Yard Signs Regulations

Temporary signs like garage sale, election, sports league and contractor signs are common in our neighborhoods. They're defined as any sign constructed of cloth, canvas, light fabric, cardboard, wallboard or other similar materials, with or without frames, intended to be displayed for a short period of time. They don't usually require a permit.

Keep in mind that if a sign in the right of way or on public property doesn't comply with City regulations, it can be removed by City staff or volunteers. To avoid this, make sure you're following the right rules for the current circumstances.

General temporary sign rules that always apply:

  • Signs may not be placed in public parks or on other public property.
  • Signs may not exceed 6 square feet in area or 4 feet in height.
  • Signs may not exceed 5 pounds in weight, including both the sign and its mounting system.
  • Signs may not be placed within the required sight-distance setback triangle (see the diagram at the bottom of this page).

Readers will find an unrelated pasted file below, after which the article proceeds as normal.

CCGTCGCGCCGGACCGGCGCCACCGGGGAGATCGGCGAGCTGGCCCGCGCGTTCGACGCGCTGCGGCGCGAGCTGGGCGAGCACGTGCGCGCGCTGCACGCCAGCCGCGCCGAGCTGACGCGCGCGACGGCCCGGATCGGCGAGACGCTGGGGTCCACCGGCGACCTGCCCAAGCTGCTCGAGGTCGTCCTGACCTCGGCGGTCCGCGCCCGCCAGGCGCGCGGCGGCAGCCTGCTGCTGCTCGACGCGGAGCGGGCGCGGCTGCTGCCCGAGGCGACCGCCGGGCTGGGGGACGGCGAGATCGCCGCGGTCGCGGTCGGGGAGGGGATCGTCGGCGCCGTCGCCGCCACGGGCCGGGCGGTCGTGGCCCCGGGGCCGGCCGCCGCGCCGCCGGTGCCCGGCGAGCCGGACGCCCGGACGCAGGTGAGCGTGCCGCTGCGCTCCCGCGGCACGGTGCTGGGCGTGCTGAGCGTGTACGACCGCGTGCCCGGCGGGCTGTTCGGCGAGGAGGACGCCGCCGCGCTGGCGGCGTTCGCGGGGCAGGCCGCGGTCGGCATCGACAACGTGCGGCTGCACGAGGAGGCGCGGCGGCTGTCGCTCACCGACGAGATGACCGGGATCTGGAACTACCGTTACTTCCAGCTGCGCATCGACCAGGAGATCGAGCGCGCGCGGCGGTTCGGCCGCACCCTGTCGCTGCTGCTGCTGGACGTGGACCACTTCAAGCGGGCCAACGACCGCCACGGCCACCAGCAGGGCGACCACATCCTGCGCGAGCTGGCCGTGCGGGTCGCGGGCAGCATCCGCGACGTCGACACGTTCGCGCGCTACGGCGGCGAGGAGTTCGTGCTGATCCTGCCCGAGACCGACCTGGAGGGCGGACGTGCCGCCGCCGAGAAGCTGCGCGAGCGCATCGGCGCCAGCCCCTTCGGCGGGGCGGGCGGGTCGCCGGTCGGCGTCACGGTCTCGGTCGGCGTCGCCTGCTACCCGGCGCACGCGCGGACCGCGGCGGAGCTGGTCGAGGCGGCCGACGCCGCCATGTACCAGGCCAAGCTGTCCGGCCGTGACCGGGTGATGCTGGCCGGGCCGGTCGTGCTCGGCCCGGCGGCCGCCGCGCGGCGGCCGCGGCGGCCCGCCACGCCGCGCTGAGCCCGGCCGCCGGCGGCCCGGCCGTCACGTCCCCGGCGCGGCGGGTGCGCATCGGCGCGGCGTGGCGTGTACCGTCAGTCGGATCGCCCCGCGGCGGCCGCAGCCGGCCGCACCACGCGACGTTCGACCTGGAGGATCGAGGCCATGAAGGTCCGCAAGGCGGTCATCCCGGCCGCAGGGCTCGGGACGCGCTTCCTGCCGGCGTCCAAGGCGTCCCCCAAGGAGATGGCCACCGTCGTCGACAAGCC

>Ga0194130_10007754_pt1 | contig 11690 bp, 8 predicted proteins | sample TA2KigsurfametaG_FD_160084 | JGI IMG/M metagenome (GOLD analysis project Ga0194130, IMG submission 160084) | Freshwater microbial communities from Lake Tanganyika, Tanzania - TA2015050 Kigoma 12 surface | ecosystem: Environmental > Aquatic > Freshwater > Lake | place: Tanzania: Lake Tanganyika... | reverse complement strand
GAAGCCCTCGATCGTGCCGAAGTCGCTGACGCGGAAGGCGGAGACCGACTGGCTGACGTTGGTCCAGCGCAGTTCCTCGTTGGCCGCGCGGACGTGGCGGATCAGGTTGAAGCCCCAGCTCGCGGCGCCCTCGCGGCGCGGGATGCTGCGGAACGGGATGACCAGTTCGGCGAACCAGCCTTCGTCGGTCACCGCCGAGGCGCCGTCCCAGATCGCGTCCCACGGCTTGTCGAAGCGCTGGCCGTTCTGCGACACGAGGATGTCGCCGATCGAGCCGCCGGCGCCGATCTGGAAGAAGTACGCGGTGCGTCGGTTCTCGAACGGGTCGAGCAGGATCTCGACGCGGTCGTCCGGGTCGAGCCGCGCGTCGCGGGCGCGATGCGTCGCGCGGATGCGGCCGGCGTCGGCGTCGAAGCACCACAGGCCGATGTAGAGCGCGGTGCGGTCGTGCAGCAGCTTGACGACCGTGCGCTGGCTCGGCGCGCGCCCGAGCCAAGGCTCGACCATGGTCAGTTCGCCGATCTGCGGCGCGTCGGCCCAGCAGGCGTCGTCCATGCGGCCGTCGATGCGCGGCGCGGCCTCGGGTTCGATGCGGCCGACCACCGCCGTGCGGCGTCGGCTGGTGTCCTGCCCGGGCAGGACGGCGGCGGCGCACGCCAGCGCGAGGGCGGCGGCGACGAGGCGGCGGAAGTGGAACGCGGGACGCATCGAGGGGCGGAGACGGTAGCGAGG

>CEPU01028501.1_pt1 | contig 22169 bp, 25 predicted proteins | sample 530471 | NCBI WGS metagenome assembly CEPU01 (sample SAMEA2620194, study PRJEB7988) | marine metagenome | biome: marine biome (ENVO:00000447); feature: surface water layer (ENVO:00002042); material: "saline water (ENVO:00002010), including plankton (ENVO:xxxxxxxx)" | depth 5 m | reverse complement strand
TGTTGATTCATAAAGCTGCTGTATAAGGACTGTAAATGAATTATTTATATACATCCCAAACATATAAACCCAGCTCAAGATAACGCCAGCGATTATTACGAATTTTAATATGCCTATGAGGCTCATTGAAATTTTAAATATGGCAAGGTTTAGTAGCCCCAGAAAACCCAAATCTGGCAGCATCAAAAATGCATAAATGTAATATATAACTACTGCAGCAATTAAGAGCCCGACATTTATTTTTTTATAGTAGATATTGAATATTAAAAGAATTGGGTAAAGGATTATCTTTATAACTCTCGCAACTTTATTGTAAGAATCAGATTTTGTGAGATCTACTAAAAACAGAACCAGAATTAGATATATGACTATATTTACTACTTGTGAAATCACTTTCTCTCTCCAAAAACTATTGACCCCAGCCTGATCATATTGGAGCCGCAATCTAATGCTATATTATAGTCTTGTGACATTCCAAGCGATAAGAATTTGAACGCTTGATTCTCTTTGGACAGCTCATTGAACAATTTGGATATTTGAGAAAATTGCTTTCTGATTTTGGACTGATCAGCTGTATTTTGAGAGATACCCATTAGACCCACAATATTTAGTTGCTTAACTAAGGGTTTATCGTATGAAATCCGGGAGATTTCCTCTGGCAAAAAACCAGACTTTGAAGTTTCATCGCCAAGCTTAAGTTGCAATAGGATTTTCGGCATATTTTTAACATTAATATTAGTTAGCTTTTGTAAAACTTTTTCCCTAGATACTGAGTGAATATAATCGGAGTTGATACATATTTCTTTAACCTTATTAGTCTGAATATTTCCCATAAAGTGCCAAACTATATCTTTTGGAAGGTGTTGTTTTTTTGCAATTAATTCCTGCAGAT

• Signs must be placed with the consent of the property owner.

When we aren't in an election period:

  • Signs are not allowed in the public right-of-way (see definition at the bottom of this page).;
  • Signs must be set back at least five feet from the public right-of-way line.
  • Signs must be removed once they've been posted for 90 days.

An election period is 45 days before and two days after any primary, general or special election. During this time:

  • Signs are allowed in the right of way but must be set back 6 feet from the back of the curb. They cannot be placed between the back of the curb and a sidewalk or trail.
  • They must be removed from the right of way before and after the applicable election period. They can remain in a yard for up to 90 days, as long as they are out of the right of way.

Right of Way

General rules for determining the public right of way:

  • On streets with sidewalks or trails, the public right of way line is considered 1 foot behind the sidewalk or trail.
  • If only one side of the street does not have a sidewalk or trail, the public right of way line should be measured a similar distance from the back of curb as the opposite side of the street containing the sidewalk or trail.
  • If the street does not have any sidewalk or trail, the public right of way line is considered 11 feet from back of curb.

Please note that the public right of way is not uniform throughout the city. If you are in doubt about a specific sign location in the public right of way, call Community Development at 913.477.7500.


Sight Distance Triangle

This diagram shows the sight distance triangle as defined by the American Association of State Highway and Transportation Officials. Temporary signs are never allowed in this area, even during an election period.

AASHTO sight distance triangle